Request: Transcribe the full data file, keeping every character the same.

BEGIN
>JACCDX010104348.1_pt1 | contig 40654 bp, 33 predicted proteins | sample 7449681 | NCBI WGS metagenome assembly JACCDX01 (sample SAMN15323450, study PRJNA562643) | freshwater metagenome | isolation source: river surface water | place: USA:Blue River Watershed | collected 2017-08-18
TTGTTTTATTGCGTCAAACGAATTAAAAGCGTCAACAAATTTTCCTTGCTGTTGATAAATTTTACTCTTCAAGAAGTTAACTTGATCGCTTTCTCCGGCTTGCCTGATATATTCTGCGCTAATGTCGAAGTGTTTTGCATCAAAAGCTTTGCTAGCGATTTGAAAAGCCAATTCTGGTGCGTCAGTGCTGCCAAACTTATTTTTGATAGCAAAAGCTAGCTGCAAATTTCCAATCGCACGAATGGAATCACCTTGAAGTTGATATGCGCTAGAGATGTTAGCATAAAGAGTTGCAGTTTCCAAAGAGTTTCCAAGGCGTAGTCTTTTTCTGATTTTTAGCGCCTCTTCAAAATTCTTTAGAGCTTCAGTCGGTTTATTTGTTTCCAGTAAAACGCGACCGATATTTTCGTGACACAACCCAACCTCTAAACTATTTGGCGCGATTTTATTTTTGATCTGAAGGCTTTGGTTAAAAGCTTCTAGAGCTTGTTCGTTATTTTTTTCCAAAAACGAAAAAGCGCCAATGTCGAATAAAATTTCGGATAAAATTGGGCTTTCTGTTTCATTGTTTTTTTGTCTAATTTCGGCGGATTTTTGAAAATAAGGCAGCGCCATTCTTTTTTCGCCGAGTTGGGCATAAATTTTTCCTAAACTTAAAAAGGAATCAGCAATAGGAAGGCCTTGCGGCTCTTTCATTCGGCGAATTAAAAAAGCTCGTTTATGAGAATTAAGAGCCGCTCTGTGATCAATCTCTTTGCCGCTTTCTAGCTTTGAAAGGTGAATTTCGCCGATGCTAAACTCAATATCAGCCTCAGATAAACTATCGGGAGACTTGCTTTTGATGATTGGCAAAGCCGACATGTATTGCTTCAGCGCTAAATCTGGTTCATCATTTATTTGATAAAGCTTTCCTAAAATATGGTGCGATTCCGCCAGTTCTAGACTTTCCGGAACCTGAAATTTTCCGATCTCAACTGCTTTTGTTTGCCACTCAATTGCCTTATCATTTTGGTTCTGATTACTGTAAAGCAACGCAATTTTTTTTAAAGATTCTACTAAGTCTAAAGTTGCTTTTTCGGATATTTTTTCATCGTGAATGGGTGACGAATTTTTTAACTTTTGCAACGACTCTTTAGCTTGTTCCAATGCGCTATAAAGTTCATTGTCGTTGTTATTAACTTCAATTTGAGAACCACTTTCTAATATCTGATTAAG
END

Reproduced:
>JACCDX010104348.1_pt1 | contig 40654 bp, 33 predicted proteins | sample 7449681 | NCBI WGS metagenome assembly JACCDX01 (sample SAMN15323450, study PRJNA562643) | freshwater metagenome | isolation source: river surface water | place: USA:Blue River Watershed | collected 2017-08-18
TTGTTTTATTGCGTCAAACGAATTAAAAGCGTCAACAAATTTTCCTTGCTGTTGATAAATTTTACTCTTCAAGAAGTTAACTTGATCGCTTTCTCCGGCTTGCCTGATATATTCTGCGCTAATGTCGAAGTGTTTTGCATCAAAAGCTTTGCTAGCGATTTGAAAAGCCAATTCTGGTGCGTCAGTGCTGCCAAACTTATTTTTGATAGCAAAAGCTAGCTGCAAATTTCCAATCGCACGAATGGAATCACCTTGAAGTTGATATGCGCTAGAGATGTTAGCATAAAGAGTTGCAGTTTCCAAAGAGTTTCCAAGGCGTAGTCTTTTTCTGATTTTTAGCGCCTCTTCAAAATTCTTTAGAGCTTCAGTCGGTTTATTTGTTTCCAGTAAAACGCGACCGATATTTTCGTGACACAACCCAACCTCTAAACTATTTGGCGCGATTTTATTTTTGATCTGAAGGCTTTGGTTAAAAGCTTCTAGAGCTTGTTCGTTATTTTTTTCCAAAAACGAAAAAGCGCCAATGTCGAATAAAATTTCGGATAAAATTGGGCTTTCTGTTTCATTGTTTTTTTGTCTAATTTCGGCGGATTTTTGAAAATAAGGCAGCGCCATTCTTTTTTCGCCGAGTTGGGCATAAATTTTTCCTAAACTTAAAAAGGAATCAGCAATAGGAAGGCCTTGCGGCTCTTTCATTCGGCGAATTAAAAAAGCTCGTTTATGAGAATTAAGAGCCGCTCTGTGATCAATCTCTTTGCCGCTTTCTAGCTTTGAAAGGTGAATTTCGCCGATGCTAAACTCAATATCAGCCTCAGATAAACTATCGGGAGACTTGCTTTTGATGATTGGCAAAGCCGACATGTATTGCTTCAGCGCTAAATCTGGTTCATCATTTATTTGATAAAGCTTTCCTAAAATATGGTGCGATTCCGCCAGTTCTAGACTTTCCGGAACCTGAAATTTTCCGATCTCAACTGCTTTTGTTTGCCACTCAATTGCCTTATCATTTTGGTTCTGATTACTGTAAAGCAACGCAATTTTTTTTAAAGATTCTACTAAGTCTAAAGTTGCTTTTTCGGATATTTTTTCATCGTGAATGGGTGACGAATTTTTTAACTTTTGCAACGACTCTTTAGCTTGTTCCAATGCGCTATAAAGTTCATTGTCGTTGTTATTAACTTCAATTTGAGAACCACTTTCTAATATCTGATTAAG